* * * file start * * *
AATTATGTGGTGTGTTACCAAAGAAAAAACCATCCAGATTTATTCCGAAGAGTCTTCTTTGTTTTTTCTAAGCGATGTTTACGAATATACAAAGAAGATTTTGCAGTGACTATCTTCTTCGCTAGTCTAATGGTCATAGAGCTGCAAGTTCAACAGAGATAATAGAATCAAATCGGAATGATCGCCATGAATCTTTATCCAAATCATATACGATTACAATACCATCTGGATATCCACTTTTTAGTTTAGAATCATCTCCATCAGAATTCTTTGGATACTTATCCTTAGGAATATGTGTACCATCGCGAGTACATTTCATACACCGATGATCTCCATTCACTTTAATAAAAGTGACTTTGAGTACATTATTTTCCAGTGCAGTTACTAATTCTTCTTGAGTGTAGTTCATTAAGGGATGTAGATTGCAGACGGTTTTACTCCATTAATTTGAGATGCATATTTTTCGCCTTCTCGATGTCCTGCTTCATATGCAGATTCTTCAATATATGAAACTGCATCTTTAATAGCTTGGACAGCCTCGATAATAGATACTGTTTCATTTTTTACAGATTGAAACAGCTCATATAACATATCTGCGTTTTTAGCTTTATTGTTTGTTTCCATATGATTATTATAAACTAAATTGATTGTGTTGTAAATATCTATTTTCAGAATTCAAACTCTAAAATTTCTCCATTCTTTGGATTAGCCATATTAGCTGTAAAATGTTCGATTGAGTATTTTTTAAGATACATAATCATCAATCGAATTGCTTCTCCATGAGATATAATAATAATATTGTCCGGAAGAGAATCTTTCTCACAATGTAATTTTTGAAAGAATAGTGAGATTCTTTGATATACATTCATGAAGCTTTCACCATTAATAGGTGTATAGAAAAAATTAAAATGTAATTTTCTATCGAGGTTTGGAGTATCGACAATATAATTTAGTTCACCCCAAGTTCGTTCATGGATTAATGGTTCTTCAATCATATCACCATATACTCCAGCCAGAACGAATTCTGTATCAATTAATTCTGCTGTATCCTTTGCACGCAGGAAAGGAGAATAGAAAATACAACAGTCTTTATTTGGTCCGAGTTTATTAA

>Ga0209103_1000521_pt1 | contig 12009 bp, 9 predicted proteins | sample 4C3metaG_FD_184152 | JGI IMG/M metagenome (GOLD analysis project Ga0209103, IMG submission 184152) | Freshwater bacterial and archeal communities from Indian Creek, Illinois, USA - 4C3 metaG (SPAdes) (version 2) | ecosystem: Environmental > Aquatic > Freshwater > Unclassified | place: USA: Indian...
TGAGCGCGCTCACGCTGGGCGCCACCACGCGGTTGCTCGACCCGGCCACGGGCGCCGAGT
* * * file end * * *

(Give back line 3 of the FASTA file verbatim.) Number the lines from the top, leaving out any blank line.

TGAGCGCGCTCACGCTGGGCGCCACCACGCGGTTGCTCGACCCGGCCACGGGCGCCGAGT